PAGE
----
There are some complicated formulas for determining these types of probabilities. Luckily for us, we can use NumPy - specifically, its ability to generate random numbers. We can use these random numbers to model a distribution of numerical data that matches the real-life scenario we’re interested in understanding.
For instance, suppose we want to know the different probabilities of our basketball player making 1, 2, 3, etc. out of 10 shots.
NumPy has a function for generating binomial distributions:
np.random.binomial, which we can use to determine the probability of different outcomes.
The function will return the number of successes for each “experiment”.
It takes the following arguments:
- N: The number of samples or trials
- P: The probability of success
- size: The number of experiments
Let’s generate a bunch of “experiments” of our basketball player making 10 shots. We choose a big N to be sure that our probabilities converge on the correct answer.
# Let's generate 10,000 "experiments" # N = 10 shots # P = 0.30 (30% he'll get a free throw) a = np.random.binomial(10, 0.30, size=10000)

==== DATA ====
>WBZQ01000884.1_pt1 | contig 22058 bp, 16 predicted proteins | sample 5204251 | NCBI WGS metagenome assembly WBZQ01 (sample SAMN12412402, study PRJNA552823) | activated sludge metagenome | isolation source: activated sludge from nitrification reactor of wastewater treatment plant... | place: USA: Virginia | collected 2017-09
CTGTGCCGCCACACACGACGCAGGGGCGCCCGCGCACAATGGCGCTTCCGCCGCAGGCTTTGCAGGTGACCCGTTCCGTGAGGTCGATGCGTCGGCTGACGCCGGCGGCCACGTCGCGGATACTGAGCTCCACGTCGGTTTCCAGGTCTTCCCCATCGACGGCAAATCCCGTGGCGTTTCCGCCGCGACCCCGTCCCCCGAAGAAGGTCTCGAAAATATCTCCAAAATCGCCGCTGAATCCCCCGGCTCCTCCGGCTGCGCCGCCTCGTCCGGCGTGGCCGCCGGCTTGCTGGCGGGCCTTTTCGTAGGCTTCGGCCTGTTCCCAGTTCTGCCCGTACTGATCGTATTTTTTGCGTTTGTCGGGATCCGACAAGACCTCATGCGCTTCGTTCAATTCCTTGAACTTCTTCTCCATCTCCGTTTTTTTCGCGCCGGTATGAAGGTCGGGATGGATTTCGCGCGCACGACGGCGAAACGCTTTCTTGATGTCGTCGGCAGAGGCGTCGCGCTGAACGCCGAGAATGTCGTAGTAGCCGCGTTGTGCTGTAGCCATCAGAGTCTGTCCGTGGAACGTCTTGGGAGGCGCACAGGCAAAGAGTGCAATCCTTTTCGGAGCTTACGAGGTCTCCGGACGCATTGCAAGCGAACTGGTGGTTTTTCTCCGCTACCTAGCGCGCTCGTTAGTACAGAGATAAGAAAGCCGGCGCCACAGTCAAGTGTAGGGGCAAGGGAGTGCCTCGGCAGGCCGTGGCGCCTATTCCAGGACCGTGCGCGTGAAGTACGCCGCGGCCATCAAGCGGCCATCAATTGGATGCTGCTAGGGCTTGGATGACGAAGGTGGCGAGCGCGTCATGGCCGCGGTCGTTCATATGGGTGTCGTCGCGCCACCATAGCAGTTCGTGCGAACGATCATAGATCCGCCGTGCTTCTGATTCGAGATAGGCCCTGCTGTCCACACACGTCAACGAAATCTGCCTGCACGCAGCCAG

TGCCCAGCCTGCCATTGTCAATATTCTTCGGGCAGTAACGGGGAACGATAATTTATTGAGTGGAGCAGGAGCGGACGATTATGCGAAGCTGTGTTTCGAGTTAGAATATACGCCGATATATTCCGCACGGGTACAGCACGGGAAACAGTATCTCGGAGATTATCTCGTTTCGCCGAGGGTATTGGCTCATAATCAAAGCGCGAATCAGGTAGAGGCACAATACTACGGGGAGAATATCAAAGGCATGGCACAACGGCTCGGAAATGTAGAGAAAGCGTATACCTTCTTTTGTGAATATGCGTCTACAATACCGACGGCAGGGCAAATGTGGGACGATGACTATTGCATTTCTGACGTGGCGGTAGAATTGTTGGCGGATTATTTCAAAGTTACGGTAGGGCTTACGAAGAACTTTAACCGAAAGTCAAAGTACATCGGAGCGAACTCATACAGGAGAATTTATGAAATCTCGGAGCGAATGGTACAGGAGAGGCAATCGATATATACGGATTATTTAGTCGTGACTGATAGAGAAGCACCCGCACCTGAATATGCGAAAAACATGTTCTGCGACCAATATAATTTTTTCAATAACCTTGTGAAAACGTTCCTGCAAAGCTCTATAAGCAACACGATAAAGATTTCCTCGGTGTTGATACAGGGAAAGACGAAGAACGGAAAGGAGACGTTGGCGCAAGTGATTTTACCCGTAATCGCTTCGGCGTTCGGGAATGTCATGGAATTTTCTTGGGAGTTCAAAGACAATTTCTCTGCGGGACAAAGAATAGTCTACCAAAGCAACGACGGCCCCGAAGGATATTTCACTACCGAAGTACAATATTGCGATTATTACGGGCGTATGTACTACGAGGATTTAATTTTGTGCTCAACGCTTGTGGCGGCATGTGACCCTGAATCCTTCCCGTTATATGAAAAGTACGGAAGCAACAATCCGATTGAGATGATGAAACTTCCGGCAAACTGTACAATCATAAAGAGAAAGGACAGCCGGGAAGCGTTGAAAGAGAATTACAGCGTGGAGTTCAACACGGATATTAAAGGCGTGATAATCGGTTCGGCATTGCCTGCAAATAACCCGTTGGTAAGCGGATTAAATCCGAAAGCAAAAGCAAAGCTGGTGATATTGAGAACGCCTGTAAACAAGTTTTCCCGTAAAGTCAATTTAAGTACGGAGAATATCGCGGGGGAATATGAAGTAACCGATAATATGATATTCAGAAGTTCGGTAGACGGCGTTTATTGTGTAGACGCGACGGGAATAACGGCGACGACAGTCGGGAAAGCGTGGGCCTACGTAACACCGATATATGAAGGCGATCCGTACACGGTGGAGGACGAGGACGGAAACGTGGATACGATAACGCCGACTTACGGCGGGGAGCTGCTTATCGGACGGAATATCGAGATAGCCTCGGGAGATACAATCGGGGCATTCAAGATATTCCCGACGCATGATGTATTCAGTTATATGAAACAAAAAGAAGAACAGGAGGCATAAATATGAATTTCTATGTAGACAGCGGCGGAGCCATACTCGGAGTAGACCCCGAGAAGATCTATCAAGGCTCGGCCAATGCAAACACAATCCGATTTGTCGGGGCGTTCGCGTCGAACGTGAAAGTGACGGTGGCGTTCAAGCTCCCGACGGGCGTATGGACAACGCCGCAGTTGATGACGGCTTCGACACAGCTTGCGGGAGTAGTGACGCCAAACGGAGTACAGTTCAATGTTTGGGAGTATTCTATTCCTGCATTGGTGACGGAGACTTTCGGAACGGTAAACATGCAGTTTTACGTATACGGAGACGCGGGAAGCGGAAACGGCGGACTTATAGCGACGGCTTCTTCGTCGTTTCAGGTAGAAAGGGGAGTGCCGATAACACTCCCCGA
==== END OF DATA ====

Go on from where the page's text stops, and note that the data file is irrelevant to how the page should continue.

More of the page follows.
Now we have a record of 10,000 experiments. We can use Matplotlib to plot the results of all of these experiments:
plt.hist(a, range=(0, 10), bins=10, normed=True) plt.xlabel('Number of "Free Throws"') plt.ylabel('Frequency') plt.show()
A person sends 500 emails asking people to donate to their cause, with an estimated probability that 25 people (5%) will open the email and click to donate. There were 10,000 experiments.
Using the binomial distribution formula, calculate the distribution and save it to the variable
Plot the graph of the binomial distribution using the default histogram settings and display it using